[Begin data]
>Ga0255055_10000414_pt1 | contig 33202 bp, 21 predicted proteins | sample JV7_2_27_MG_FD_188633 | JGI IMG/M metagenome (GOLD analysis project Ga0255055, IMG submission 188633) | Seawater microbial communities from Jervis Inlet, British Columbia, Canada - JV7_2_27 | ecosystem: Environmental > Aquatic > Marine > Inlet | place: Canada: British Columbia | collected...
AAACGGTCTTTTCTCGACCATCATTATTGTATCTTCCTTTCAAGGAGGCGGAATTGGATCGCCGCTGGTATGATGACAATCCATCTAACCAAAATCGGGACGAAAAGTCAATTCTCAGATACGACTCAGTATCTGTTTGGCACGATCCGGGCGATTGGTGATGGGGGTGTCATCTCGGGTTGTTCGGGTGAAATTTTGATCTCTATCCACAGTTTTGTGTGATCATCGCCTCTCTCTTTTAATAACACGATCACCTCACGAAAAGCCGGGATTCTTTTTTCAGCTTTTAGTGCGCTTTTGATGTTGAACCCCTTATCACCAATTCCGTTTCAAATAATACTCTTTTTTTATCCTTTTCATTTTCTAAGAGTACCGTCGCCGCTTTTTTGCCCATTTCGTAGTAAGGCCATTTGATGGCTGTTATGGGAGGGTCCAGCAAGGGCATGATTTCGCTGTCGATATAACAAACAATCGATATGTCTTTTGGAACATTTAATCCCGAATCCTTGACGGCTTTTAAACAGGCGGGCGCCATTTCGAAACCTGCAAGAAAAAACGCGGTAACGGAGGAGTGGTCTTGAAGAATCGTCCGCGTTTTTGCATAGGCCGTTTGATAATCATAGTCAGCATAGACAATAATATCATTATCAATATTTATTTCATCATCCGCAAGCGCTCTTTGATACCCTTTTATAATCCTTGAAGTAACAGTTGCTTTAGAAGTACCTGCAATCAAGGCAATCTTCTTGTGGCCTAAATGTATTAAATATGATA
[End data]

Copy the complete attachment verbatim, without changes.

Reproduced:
>Ga0255055_10000414_pt1 | contig 33202 bp, 21 predicted proteins | sample JV7_2_27_MG_FD_188633 | JGI IMG/M metagenome (GOLD analysis project Ga0255055, IMG submission 188633) | Seawater microbial communities from Jervis Inlet, British Columbia, Canada - JV7_2_27 | ecosystem: Environmental > Aquatic > Marine > Inlet | place: Canada: British Columbia | collected...
AAACGGTCTTTTCTCGACCATCATTATTGTATCTTCCTTTCAAGGAGGCGGAATTGGATCGCCGCTGGTATGATGACAATCCATCTAACCAAAATCGGGACGAAAAGTCAATTCTCAGATACGACTCAGTATCTGTTTGGCACGATCCGGGCGATTGGTGATGGGGGTGTCATCTCGGGTTGTTCGGGTGAAATTTTGATCTCTATCCACAGTTTTGTGTGATCATCGCCTCTCTCTTTTAATAACACGATCACCTCACGAAAAGCCGGGATTCTTTTTTCAGCTTTTAGTGCGCTTTTGATGTTGAACCCCTTATCACCAATTCCGTTTCAAATAATACTCTTTTTTTATCCTTTTCATTTTCTAAGAGTACCGTCGCCGCTTTTTTGCCCATTTCGTAGTAAGGCCATTTGATGGCTGTTATGGGAGGGTCCAGCAAGGGCATGATTTCGCTGTCGATATAACAAACAATCGATATGTCTTTTGGAACATTTAATCCCGAATCCTTGACGGCTTTTAAACAGGCGGGCGCCATTTCGAAACCTGCAAGAAAAAACGCGGTAACGGAGGAGTGGTCTTGAAGAATCGTCCGCGTTTTTGCATAGGCCGTTTGATAATCATAGTCAGCATAGACAATAATATCATTATCAATATTTATTTCATCATCCGCAAGCGCTCTTTGATACCCTTTTATAATCCTTGAAGTAACAGTTGCTTTAGAAGTACCTGCAATCAAGGCAATCTTCTTGTGGCCTAAATGTATTAAATATGATA